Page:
what has meaning

This, I submit, is the freedom of a real education, of learning how to be well-adjusted. You get to consciously decide what has meaning and what doesn’t. You get to decide what to worship.
David Foster Wallace — Commencement Speech at Kenyon College

I’ve had a hard time being a fan of David Foster Wallace. I mean, I’m supposed to, right? He’s the intellectual’s intellectual. But I have a hard time with his writing, much in the same way I have trouble with theorists in my field. They go on and on and on, never quite reaching their point. They talk in circles about their ideas, and we are to bow down before the alter of this philosophy. Why? Well, because–these are brilliant philosophers (dead white men, most of them).

I can’t. I keep trying to believe that what I read is important, that maybe if I understood it more it would make more sense. It doesn’t. Not only do I not find so much of the theory incomprehensible, but I also find it steeped in a belief system that I don’t hold, don’t follow, and won’t be converted to.

Perhaps this is the real meaning of my college education. It’s to give me the voice to say I don’t like this person’s theories, or that I don’t believe in what this person has to say, and to stick to my guns.

It’s hard sometimes, especially when it seems that everyone around you worships this philosopher or that, and you haven’t bought in. Or maybe, just maybe, I trust my own instincts more than I do people who write to an audience that didn’t include me in the first place.


  1. Erik Hare

    If you have a point to make, and can make it with great clarity, I will be happy to quote you ahead of people who are presumed to be intelligent but waste it by reffing back on themselves constantly.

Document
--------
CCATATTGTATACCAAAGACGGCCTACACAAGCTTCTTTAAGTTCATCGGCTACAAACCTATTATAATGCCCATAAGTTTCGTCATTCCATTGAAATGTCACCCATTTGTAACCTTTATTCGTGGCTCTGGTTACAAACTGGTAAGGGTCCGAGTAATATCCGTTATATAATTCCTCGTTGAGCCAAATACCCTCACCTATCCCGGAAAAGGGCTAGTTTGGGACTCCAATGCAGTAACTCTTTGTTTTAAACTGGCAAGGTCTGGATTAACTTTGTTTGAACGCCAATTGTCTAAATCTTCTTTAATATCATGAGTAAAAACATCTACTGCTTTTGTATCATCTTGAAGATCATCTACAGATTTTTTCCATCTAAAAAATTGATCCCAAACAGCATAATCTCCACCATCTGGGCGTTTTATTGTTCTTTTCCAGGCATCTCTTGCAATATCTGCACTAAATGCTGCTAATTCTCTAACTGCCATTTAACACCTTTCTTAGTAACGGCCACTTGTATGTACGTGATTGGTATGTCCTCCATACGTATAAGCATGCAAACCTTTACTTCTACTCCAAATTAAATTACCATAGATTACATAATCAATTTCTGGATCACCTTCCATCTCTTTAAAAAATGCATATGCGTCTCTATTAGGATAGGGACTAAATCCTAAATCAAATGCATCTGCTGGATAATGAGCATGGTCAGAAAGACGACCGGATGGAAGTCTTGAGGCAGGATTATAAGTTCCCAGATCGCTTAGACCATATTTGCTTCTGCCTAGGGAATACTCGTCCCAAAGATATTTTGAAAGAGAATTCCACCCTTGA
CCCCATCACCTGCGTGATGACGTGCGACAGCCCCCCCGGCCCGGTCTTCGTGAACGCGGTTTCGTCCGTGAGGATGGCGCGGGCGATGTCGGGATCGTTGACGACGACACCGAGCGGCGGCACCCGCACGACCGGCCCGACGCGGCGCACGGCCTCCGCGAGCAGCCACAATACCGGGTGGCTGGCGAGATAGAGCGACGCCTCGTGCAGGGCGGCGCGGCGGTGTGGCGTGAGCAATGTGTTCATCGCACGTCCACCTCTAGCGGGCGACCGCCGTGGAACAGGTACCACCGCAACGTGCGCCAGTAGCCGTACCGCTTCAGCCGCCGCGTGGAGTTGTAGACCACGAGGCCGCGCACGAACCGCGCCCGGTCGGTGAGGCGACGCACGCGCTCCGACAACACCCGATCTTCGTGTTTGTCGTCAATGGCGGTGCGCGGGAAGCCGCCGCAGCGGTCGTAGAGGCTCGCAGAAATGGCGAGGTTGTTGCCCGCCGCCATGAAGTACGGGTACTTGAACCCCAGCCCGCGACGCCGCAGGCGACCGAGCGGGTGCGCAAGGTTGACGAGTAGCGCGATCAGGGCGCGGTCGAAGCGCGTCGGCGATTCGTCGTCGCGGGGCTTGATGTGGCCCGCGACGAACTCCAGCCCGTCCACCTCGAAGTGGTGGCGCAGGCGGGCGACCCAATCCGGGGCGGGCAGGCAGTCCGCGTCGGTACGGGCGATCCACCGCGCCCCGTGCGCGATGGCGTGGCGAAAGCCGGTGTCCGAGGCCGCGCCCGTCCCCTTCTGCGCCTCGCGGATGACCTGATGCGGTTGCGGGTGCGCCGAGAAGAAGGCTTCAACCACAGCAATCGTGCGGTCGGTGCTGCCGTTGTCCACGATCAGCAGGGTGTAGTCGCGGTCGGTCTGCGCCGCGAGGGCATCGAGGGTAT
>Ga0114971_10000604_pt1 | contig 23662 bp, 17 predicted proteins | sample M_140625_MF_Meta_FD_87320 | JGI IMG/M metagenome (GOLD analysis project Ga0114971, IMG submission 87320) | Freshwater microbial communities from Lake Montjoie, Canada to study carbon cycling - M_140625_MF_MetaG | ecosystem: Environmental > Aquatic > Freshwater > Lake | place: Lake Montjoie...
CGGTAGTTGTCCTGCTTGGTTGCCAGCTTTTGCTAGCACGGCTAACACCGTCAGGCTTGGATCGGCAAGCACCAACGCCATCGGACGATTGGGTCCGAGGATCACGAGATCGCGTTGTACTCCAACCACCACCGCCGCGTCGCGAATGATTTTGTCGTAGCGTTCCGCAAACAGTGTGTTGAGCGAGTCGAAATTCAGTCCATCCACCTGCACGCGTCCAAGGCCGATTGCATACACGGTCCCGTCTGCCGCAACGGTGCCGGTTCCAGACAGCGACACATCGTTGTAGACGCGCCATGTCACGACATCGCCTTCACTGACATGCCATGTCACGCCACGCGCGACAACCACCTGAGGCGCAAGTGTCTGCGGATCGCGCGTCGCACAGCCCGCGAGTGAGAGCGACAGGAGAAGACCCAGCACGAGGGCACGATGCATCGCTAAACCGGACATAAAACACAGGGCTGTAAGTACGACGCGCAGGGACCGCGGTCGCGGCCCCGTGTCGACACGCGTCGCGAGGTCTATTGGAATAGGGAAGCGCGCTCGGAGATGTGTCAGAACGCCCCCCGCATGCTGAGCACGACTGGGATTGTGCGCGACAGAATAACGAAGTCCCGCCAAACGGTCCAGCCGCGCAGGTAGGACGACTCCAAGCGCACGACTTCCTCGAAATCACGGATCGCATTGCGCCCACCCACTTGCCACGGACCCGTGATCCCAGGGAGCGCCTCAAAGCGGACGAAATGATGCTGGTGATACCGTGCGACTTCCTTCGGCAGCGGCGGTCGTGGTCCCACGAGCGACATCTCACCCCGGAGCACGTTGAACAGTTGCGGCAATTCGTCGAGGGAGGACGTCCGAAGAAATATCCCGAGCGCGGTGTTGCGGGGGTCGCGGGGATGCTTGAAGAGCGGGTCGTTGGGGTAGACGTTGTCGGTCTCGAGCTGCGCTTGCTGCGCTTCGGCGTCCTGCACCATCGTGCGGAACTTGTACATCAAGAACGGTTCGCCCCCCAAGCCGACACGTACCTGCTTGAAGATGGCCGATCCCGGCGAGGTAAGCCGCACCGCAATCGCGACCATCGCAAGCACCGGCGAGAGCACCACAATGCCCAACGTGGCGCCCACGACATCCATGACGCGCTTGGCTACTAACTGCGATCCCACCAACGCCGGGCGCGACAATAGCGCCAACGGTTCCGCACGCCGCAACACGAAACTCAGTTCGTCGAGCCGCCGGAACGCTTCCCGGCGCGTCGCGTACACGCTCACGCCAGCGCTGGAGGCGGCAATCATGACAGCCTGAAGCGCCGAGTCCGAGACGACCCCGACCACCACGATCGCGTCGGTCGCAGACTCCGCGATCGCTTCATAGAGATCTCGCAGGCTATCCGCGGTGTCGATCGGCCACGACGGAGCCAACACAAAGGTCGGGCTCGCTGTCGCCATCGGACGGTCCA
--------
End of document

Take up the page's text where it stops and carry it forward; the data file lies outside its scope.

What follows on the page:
“I trust my own instincts more than I do people who write to an audience that didn’t include me in the first place.” is a line far more insightful than the quote you opened with. It’s good. Thanks!

  2. ashley

    i think DFW had a difficult time following his own advice, as he’s not around anymore.

    “an audience that didn’t include me in the first place.” Toni Morrison is not my favorite author, but i believe it was she who said something along with “you write the things you want to read.” — the implication that the things she wanted to read had not been there.

    i talk about the “dead white men” — and call them that — in my lit classes. i explain why i don’t like teaching them, and avoid it as much as possible.

    i truly never expected to see a lit class’s (and at the place i’m teaching, no less) eyes literally light up and get into urban fairytale stuff discussing China Mieville and King Rat. they love it, for the most part, which consistently amazes me — but i guess it shouldn’t, because i do, too.

    i think the kind of thing you’re saying here is exactly what makes you as good a teacher and researcher as you are. you refuse to color in everyone else’s lines, just because it’s what they think should happen.

    you’re creating your own lines with what you’re doing, and in the end, i think that’s what true intellectuals do.

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